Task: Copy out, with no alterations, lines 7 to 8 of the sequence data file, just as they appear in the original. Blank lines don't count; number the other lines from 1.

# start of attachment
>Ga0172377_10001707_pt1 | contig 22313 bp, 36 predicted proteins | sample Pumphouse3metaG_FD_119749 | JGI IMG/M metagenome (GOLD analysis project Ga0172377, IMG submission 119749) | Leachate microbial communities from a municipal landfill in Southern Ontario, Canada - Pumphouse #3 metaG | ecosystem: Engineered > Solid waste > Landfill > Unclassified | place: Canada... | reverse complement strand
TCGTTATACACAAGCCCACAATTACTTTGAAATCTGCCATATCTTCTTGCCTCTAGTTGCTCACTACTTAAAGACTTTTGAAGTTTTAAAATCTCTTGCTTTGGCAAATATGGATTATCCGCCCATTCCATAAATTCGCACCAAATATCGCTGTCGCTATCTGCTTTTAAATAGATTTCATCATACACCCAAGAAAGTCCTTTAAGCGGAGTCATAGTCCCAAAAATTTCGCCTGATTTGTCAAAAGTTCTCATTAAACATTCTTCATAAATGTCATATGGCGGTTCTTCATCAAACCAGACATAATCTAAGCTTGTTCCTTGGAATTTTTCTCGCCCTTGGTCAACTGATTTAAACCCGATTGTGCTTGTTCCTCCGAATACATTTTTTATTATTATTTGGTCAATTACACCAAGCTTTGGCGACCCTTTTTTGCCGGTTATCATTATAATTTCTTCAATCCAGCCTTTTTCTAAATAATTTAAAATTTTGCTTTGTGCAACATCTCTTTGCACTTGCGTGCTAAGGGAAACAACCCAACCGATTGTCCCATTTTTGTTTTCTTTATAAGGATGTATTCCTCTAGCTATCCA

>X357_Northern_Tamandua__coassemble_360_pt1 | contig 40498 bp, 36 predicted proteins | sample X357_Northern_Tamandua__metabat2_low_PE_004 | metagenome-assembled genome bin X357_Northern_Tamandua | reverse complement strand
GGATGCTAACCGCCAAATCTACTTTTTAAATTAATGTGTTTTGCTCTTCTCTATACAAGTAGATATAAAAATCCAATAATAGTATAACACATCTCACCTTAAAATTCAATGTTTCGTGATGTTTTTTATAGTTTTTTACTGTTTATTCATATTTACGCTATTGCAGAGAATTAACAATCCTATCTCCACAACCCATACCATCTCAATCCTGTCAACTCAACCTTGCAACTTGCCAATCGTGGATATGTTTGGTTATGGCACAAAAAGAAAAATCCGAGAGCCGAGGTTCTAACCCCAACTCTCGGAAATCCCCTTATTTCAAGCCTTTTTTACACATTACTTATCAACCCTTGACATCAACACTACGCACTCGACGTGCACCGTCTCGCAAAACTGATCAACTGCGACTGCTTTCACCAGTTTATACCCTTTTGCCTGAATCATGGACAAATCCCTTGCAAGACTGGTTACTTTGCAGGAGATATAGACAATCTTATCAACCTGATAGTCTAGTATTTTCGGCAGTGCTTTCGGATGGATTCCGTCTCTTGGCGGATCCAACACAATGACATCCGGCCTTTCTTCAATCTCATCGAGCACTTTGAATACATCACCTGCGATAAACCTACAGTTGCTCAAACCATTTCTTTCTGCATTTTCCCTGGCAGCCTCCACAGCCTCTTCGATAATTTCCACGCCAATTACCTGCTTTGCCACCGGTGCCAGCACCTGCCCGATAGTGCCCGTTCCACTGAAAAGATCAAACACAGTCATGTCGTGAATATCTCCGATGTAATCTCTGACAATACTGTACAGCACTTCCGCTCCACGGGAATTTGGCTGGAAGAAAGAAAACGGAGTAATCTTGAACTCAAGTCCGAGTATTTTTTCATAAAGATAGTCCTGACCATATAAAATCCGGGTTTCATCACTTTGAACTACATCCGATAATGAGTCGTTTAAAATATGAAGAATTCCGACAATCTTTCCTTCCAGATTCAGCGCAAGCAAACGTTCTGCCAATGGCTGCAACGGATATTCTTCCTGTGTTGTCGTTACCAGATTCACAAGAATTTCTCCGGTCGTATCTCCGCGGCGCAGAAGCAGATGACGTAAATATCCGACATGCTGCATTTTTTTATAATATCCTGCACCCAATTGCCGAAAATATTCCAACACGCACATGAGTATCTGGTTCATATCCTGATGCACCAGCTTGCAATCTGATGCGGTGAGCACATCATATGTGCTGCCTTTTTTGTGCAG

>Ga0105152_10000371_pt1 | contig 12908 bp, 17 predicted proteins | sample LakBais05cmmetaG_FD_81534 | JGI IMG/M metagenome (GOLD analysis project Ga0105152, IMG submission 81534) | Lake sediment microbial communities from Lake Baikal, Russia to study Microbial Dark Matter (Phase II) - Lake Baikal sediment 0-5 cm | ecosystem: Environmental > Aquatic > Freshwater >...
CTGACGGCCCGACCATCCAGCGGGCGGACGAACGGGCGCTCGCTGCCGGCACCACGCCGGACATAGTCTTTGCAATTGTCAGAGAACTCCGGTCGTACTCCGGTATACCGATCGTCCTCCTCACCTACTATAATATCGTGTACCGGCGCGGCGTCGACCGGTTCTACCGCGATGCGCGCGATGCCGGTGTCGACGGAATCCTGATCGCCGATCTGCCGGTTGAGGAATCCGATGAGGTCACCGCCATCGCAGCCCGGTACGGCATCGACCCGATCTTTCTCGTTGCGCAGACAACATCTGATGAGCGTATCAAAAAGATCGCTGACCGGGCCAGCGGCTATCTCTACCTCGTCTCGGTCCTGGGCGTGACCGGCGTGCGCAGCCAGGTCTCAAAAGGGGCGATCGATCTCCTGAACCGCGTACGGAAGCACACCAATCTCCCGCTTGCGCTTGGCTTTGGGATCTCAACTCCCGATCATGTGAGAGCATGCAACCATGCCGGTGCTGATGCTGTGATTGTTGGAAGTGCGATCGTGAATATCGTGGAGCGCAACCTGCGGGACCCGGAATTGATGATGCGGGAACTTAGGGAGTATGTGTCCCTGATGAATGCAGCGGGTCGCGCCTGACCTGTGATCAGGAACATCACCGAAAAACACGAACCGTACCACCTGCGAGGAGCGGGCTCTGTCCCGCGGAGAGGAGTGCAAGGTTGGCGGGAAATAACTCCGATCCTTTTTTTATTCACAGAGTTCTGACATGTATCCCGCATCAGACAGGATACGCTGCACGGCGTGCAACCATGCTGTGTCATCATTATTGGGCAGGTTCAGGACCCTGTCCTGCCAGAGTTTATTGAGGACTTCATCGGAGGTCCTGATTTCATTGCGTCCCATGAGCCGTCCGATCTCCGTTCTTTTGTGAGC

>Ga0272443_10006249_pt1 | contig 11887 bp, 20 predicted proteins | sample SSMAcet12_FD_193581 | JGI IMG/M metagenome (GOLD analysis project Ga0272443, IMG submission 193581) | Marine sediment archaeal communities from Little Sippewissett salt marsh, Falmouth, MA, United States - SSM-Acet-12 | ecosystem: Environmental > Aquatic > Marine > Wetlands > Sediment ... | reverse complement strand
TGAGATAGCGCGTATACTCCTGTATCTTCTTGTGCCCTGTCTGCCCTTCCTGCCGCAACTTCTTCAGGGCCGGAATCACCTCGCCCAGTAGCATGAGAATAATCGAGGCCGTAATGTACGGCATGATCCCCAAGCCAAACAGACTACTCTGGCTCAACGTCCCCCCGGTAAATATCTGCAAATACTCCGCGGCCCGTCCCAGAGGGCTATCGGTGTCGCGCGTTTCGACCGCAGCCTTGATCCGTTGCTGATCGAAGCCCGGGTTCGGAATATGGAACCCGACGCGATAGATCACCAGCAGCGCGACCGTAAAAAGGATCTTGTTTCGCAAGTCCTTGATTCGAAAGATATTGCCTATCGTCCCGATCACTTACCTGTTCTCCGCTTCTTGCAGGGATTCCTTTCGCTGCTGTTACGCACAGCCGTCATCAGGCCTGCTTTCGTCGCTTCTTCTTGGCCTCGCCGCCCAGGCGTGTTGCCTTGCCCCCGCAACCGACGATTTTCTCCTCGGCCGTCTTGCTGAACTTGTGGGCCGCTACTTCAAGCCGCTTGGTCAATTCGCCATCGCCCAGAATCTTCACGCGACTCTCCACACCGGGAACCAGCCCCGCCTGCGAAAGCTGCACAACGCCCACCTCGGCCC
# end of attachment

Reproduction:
>Ga0272443_10006249_pt1 | contig 11887 bp, 20 predicted proteins | sample SSMAcet12_FD_193581 | JGI IMG/M metagenome (GOLD analysis project Ga0272443, IMG submission 193581) | Marine sediment archaeal communities from Little Sippewissett salt marsh, Falmouth, MA, United States - SSM-Acet-12 | ecosystem: Environmental > Aquatic > Marine > Wetlands > Sediment ... | reverse complement strand
TGAGATAGCGCGTATACTCCTGTATCTTCTTGTGCCCTGTCTGCCCTTCCTGCCGCAACTTCTTCAGGGCCGGAATCACCTCGCCCAGTAGCATGAGAATAATCGAGGCCGTAATGTACGGCATGATCCCCAAGCCAAACAGACTACTCTGGCTCAACGTCCCCCCGGTAAATATCTGCAAATACTCCGCGGCCCGTCCCAGAGGGCTATCGGTGTCGCGCGTTTCGACCGCAGCCTTGATCCGTTGCTGATCGAAGCCCGGGTTCGGAATATGGAACCCGACGCGATAGATCACCAGCAGCGCGACCGTAAAAAGGATCTTGTTTCGCAAGTCCTTGATTCGAAAGATATTGCCTATCGTCCCGATCACTTACCTGTTCTCCGCTTCTTGCAGGGATTCCTTTCGCTGCTGTTACGCACAGCCGTCATCAGGCCTGCTTTCGTCGCTTCTTCTTGGCCTCGCCGCCCAGGCGTGTTGCCTTGCCCCCGCAACCGACGATTTTCTCCTCGGCCGTCTTGCTGAACTTGTGGGCCGCTACTTCAAGCCGCTTGGTCAATTCGCCATCGCCCAGAATCTTCACGCGACTCTCCACACCGGGAACCAGCCCCGCCTGCGAAAGCTGCACAACGCCCACCTCGGCCC